“You know that place between sleep and awake, that place where you still remember dreaming?” (- J.M. Barrie Peter Pan) That’s the place where Jules de Balincourt’s curious paintings come to life.
Currently populating the walls of Victoria Miro’s Mayfair gallery, de Balincourt imbues his work with the same feeling you might have when waking up from a deep sleep in a woozy haze. Filled with snaking rivers, moonlit beaches and glowing caves, de Balincourt’s paintings begin life as a series of abstract forms in acid-bright colours that slowly transform through his own intuition into scenes from memories and dreams.
And just like dreams when the story, place and time of day can change in an instant, these paintings have something of the fantastical about them. They drift somewhere between reality and make-believe.
This all makes perfect sense when you hear that de Balincourt grew up in California, the home state of the ultimate fantasy realm: Hollywood. Born in Paris, de Balincourt bounced around several countries as a child before eventually settling in the hills of Malibu. So, it only follows that de Balincourt’s work became awash with pastoral landscapes from the Wild West of America’s golden state.
But beware – paradise has some dark secrets. De Balincourt’s wistful dreamscapes are rooted in some bitter home truths about the USA right now (we’re looking at you Donald Trump). In one of the more explicit paintings from the Victoria Miro show called ‘Repeated Histories’, de Balincourt pictures a Trump caricature – orange-faced, overweight and with a tie that stretches down to his ankles – waggling a finger at an assembly line of African American men. This doesn’t feel like a dream anymore. Suddenly we’re wide-awake.
As an outsider in America, De Balincourt has never shied away from targeting dark social and political home truths to spike his work with something that doesn’t slip down very easily. As a young arts graduate in New York he was painting images of white hotel guests being served by brown-skinned waiters, but fifteen years on these themes have become a little more cryptic and ambiguous.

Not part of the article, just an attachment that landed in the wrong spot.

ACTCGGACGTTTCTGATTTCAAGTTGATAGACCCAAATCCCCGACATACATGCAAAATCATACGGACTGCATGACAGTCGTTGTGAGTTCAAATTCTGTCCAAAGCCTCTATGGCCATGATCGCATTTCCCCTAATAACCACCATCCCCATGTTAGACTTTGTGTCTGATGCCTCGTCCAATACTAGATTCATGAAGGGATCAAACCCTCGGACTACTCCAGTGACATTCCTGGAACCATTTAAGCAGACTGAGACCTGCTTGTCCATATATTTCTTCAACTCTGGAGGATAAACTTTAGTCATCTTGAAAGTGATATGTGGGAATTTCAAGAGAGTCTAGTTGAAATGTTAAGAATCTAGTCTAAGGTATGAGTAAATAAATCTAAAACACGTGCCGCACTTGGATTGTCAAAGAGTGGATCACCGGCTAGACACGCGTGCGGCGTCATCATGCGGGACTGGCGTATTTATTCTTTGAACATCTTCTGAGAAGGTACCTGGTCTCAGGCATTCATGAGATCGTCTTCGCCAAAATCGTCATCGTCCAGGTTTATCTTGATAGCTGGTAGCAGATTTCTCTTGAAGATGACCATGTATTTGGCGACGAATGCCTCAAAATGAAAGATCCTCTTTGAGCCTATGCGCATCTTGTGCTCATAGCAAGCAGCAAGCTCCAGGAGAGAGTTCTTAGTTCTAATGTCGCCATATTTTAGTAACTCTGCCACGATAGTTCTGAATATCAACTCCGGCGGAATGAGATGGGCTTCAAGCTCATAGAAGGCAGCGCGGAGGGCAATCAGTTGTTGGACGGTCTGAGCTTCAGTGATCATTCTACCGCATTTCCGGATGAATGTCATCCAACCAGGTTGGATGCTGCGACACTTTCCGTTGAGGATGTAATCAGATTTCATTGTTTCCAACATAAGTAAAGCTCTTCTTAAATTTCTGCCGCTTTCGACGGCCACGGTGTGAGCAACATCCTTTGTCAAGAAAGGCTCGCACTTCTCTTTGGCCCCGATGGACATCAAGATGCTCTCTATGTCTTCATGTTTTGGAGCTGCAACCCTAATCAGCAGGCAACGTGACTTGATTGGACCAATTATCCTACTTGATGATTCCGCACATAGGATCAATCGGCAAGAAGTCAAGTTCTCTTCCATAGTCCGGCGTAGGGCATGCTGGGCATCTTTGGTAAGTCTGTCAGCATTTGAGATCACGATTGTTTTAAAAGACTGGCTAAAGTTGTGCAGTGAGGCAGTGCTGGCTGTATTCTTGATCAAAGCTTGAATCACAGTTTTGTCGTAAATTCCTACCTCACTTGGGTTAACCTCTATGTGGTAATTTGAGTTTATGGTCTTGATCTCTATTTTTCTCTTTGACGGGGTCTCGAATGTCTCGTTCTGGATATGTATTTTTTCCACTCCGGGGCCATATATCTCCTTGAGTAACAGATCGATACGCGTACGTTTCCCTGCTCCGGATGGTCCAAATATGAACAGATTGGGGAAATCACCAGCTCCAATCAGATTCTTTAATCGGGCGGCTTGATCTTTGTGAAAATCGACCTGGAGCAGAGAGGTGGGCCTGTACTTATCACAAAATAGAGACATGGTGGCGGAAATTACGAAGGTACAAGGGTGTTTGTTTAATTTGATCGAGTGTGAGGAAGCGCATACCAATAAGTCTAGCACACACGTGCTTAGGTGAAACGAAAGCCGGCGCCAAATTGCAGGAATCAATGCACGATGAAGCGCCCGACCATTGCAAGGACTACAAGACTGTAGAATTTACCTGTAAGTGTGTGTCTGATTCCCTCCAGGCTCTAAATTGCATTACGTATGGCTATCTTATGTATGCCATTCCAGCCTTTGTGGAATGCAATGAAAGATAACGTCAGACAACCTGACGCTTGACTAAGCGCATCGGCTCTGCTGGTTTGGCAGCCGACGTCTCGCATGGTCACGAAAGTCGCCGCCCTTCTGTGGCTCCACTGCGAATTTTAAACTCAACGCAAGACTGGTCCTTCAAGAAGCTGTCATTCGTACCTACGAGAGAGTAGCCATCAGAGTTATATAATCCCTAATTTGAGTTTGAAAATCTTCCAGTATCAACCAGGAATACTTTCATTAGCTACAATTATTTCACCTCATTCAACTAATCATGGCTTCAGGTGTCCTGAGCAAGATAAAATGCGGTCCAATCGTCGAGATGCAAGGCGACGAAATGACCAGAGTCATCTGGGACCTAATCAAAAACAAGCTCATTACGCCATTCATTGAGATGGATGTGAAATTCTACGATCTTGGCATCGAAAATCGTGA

In the title work of the show ‘They Cast Long Shadows’ it’s all fee-fi-fo-fum on the city sidewalk where gigantic figures, who could be skyscrapers themselves, tower over the people below. Elsewhere looming idols of worship emerge from the gloom, seated figures huddle together in effervescent caves and in ‘If Trees Spoke and We Listened’, a densely packed forest of trees becomes a jostling crowd.
Jules de Balincourt, Installation view: Jules de Balincourt: They Cast Long Shadows 19 January – 24 March 2018, Victoria Miro Mayfair, 14 St George Street, London W1S 1FE, © Jules de Balincourt, Courtesy the artist and Victoria Miro, London / Venice
With a few major solo exhibitions under his belt and the patronage of both the original King-maker Charles Saatchi and Victoria Miro on his side, de Balincourt is a name we should all be keeping a close eye on. Mysterious and meditative, it’s easy to get lost in a land faraway through de Balincourt’s vision of the world and yet still leave with a strange taste of dissidence somewhere in the back of your throat.
Words by Claire Philips
Jules de Balincourt: They Cast Long Shadows, until 24 March 2018 at Victoria Miro, Mayfair, London W1S 1FH